FX Update: Brexit crunch time, and what are last hurdles for USD bears?
Head of FX Strategy
Summary: Strong risk sentiment continues and a fresh surge in industrial metals has helped AUDUSD to new highs. But our focus should be squarely on sterling today and in coming days as Brexit crunch time has arrived and disaster insurance buying has picked up on the latest uncertainty. Elsewhere, we look at the last remaining hurdles for USD bears heading into year-end.
Today’s FX Trading focus:
Brexit crunch time is here
UK Prime Minister Boris Johnson is set to meet with EU commission head Ursula Von Der Leyen this evening for dinner in Brussels in an effort to move forward the stuck Brexit negotiations. The critical outstanding issue is the “level playing field” or “state aid” issue. While we have assumed all along that some sort of a deal would inevitably be hashed out between the two side, even if it was a rather thin deal that disguises the need for ongoing negotiations on particulars based on a loose framework of principles. But the latest turn in negotiations has raised the fear of a proper stand-off that brings with it a cliff-edge risk into year end. I still suspect some sort of fudge, or at worst, delay is more likely than a cliff edge, but we should all respect the uncertainty of the situation.
The market is certainly respecting the uncertainty more than is shown in the choppy action in the spot GBP exchange rates, as GBPUSD 1-month implied volatility has pulled higher toward 13% and the 10-delta options are 5.5% more expensive for puts than calls – getting close to where they were during the pandemic meltdown, for perspective. As soon as in the wake ofthis evening’s meeting between Johnson and Von Der Leyen we should have a headline indicating the latest temperature of the situation and whether we are moving in the “right” direction or toward a nail-biting stand-off.
Elsewhere – USD weak but requires extension of speculative froth for more downside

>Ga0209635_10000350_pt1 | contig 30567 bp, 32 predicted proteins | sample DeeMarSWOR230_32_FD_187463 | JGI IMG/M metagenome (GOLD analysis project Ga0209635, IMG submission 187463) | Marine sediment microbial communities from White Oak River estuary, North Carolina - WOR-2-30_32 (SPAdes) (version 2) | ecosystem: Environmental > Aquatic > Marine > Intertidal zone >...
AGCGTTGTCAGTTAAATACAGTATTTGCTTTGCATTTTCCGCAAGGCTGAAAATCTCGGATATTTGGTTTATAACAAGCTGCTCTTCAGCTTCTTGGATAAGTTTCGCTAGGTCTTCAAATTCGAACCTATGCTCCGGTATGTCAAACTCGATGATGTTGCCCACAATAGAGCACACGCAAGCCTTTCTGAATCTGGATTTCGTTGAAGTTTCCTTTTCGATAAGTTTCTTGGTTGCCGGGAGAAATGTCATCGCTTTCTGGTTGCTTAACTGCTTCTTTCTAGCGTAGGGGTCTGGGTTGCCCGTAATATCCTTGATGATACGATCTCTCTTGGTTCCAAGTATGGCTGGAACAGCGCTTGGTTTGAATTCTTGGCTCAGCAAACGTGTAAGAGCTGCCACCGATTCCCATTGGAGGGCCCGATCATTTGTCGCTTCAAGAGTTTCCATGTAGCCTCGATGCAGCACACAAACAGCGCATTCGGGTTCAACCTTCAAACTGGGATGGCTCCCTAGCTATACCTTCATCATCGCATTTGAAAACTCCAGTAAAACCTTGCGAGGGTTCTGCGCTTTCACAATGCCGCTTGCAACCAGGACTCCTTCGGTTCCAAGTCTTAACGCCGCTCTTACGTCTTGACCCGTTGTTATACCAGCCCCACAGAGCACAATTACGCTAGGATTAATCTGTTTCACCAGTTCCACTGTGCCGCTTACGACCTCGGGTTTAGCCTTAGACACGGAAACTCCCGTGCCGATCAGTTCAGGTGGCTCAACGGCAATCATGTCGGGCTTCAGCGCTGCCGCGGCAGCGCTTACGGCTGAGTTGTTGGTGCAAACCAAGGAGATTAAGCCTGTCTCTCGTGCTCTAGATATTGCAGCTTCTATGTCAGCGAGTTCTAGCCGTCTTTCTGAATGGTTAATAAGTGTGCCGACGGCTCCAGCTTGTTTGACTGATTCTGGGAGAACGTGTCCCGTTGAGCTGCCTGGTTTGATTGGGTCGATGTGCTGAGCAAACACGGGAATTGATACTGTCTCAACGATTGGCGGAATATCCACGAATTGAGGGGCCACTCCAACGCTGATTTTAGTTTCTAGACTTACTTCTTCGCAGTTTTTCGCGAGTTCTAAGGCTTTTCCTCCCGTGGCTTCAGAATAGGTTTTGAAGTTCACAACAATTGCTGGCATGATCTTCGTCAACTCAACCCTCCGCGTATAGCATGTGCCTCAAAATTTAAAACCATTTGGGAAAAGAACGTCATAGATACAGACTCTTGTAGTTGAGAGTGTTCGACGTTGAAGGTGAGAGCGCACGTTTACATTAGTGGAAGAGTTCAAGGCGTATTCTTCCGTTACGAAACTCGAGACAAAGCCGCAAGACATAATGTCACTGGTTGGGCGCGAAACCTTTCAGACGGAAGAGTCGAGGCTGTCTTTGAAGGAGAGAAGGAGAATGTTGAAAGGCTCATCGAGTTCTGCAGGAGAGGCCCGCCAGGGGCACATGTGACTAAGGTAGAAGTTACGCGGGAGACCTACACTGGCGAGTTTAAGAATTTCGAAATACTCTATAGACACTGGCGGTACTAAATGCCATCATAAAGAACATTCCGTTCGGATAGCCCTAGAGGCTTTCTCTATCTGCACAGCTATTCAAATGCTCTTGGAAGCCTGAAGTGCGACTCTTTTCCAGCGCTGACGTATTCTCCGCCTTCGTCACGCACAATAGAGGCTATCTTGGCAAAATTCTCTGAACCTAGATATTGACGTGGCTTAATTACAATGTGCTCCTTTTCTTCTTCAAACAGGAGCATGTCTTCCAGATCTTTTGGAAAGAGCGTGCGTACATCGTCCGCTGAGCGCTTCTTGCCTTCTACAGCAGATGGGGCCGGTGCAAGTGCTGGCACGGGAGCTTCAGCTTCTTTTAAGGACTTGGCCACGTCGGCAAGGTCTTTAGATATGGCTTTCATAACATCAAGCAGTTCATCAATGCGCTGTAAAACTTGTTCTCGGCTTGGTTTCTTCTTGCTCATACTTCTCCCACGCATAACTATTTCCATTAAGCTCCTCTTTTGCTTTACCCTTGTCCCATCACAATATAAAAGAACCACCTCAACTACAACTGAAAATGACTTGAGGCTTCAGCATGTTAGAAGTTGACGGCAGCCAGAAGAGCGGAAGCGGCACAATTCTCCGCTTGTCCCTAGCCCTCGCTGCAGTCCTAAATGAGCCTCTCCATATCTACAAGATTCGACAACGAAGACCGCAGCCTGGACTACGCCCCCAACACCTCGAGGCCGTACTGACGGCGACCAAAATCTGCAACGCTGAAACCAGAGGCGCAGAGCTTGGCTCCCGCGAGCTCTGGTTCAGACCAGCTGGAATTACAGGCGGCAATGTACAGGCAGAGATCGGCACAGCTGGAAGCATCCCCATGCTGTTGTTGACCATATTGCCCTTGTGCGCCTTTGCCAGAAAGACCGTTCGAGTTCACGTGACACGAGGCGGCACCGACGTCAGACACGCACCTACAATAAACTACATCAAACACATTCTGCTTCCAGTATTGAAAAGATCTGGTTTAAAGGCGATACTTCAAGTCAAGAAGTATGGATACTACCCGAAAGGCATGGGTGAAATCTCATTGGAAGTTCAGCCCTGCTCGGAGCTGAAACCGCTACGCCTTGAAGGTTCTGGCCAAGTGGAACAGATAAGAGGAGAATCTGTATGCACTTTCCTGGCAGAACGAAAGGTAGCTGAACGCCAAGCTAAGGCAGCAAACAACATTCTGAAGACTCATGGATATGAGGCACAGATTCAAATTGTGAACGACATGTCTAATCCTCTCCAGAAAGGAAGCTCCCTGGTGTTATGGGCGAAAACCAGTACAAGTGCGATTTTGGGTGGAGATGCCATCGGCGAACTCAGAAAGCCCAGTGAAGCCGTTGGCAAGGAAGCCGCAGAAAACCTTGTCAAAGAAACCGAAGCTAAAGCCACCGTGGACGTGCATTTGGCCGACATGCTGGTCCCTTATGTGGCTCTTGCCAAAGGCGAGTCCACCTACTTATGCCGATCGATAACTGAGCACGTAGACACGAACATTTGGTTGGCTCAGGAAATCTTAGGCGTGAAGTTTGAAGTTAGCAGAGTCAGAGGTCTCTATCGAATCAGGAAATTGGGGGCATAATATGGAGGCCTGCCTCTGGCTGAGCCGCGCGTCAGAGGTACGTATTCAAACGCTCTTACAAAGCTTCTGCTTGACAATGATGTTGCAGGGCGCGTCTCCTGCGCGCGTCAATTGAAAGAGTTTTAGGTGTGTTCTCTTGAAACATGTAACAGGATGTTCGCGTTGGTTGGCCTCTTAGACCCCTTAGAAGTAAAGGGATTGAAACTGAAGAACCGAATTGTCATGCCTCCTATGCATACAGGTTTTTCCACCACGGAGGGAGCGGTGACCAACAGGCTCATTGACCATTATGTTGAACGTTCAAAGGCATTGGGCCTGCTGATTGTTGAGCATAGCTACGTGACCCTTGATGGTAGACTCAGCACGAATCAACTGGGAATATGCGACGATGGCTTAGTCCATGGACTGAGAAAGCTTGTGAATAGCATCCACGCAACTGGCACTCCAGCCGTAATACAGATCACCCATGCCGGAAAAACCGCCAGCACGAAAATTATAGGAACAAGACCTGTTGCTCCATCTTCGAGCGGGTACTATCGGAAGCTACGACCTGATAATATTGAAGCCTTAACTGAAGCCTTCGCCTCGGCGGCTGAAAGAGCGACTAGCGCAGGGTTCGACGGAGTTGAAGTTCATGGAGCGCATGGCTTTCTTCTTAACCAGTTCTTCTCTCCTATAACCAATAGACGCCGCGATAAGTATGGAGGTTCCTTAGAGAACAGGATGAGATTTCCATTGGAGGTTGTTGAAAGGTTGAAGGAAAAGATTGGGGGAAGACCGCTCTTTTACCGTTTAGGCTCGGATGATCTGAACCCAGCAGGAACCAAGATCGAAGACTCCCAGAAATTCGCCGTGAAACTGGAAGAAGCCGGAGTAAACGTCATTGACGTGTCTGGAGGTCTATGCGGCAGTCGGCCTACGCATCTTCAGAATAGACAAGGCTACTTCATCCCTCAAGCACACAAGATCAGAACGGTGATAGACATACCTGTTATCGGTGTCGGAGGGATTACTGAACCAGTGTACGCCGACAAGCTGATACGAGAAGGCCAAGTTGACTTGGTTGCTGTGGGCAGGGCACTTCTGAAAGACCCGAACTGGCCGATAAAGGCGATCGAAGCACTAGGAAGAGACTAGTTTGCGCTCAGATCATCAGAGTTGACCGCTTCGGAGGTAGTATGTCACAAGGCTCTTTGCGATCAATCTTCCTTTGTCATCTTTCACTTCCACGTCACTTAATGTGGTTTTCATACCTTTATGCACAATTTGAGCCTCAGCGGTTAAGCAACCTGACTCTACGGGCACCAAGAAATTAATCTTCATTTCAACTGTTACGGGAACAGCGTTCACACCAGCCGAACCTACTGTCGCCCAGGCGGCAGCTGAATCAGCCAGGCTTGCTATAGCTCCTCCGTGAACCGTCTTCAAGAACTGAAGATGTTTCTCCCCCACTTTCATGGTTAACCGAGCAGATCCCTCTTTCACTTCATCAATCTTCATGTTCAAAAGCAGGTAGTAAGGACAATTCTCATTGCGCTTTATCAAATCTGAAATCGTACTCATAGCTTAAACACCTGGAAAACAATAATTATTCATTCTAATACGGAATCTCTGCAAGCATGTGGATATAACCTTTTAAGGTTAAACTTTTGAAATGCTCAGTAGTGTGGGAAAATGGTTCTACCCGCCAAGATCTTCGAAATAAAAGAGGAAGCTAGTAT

As we pointed out in this morning’s Saxo Market Call podcast, some measures of risk sentiment are nearing remarkable extremes, after November was the most positive month in global market history. Many have pointed out that the very strongest runs of risk appetite often yield to even more upside statistically, so far be it from us to call the end to this remarkable run for global markets, but the USD lower argument seems entirely bound up in soaring risk sentiment and it may be a reflexive trade.
On that note, perhaps only three readily identifiable risk events can spoil the party ahead of the end of the year.
- The first would be any lack of a stimulus deal – and that situation has gotten more than a bit chaotic with the White House now weighing in and proposing checks for everyone rather than the unemployment benefit extension proposal, but it does appear the sides are working toward a deal and I don’t rate the danger level high on this one.
- The second would be the FOMC meeting next Wednesday and whether the Fed is somehow set to either deliver less than the market is expecting and very gently press back against the speculative exuberance. I don’t think they dare do the latter, though they might under-deliver in terms of a forward commitment to easing and here I rate the danger level at medium to unknown in terms of whether the market really fears that the Fed will deliver in a pinch anyway.
- Finally, and this is where the danger level is highest, we have the US yield curve and whether yields finally blow out higher, starting with a move above 1.00% in the US 10-year benchmark. Yesterday’s 3-year Treasury auction was weak and we have 10-year and 30-year auctions up today and tomorrow, respectively.
After the end of the year, the Georgia Senate runoffs are an additional wildcard on January 5 – more on that later.